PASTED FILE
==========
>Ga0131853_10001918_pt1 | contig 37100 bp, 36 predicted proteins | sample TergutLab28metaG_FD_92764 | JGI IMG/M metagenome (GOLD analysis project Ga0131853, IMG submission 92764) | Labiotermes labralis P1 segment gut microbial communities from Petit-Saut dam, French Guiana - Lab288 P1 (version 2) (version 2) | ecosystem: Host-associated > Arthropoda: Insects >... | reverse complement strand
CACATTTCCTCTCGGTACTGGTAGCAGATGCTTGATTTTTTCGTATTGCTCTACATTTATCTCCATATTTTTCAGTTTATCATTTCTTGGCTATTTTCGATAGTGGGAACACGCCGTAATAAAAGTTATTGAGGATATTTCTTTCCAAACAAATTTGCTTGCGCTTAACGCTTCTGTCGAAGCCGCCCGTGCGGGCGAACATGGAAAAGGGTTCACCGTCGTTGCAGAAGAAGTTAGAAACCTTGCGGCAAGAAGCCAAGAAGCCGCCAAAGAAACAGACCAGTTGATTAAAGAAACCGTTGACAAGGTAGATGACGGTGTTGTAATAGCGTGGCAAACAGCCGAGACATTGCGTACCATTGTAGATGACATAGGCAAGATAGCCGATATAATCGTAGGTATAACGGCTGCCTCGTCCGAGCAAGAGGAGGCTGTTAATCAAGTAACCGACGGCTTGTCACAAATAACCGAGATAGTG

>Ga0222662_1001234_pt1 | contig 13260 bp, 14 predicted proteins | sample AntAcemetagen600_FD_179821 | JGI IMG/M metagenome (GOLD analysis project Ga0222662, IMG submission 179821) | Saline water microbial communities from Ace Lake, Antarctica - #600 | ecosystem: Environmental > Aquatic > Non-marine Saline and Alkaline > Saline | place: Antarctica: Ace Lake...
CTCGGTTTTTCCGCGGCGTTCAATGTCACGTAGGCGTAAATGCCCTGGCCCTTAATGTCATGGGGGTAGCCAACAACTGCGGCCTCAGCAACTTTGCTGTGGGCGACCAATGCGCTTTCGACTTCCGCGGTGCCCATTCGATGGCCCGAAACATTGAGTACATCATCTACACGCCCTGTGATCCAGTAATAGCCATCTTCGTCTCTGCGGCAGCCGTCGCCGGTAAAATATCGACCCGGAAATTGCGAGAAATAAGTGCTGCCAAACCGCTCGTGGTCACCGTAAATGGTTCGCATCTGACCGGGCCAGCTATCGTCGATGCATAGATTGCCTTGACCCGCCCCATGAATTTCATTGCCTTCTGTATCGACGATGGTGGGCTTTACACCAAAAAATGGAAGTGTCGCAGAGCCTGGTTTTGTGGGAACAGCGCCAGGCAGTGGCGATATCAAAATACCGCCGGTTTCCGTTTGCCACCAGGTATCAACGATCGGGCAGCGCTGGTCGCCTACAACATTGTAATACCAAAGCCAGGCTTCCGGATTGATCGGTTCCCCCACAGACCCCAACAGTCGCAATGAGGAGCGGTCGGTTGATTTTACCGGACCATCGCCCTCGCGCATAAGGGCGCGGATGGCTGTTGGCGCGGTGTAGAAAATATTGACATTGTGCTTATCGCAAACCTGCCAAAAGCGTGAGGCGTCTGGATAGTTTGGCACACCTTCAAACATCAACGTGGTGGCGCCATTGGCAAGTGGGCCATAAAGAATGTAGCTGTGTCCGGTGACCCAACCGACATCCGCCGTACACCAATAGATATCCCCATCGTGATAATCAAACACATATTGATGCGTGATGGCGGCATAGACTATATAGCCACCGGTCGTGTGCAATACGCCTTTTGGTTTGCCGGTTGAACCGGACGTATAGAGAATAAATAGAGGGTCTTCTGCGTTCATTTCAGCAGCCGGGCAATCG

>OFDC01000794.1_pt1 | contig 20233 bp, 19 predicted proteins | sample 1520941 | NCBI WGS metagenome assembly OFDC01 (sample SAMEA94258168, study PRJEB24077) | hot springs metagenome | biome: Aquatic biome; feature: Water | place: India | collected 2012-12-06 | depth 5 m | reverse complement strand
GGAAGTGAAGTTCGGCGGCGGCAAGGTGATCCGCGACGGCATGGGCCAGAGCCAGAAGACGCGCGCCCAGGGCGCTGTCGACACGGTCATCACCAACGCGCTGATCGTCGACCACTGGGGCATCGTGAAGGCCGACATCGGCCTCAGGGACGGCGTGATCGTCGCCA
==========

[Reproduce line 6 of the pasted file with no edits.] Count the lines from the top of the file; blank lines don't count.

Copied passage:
GGAAGTGAAGTTCGGCGGCGGCAAGGTGATCCGCGACGGCATGGGCCAGAGCCAGAAGACGCGCGCCCAGGGCGCTGTCGACACGGTCATCACCAACGCGCTGATCGTCGACCACTGGGGCATCGTGAAGGCCGACATCGGCCTCAGGGACGGCGTGATCGTCGCCA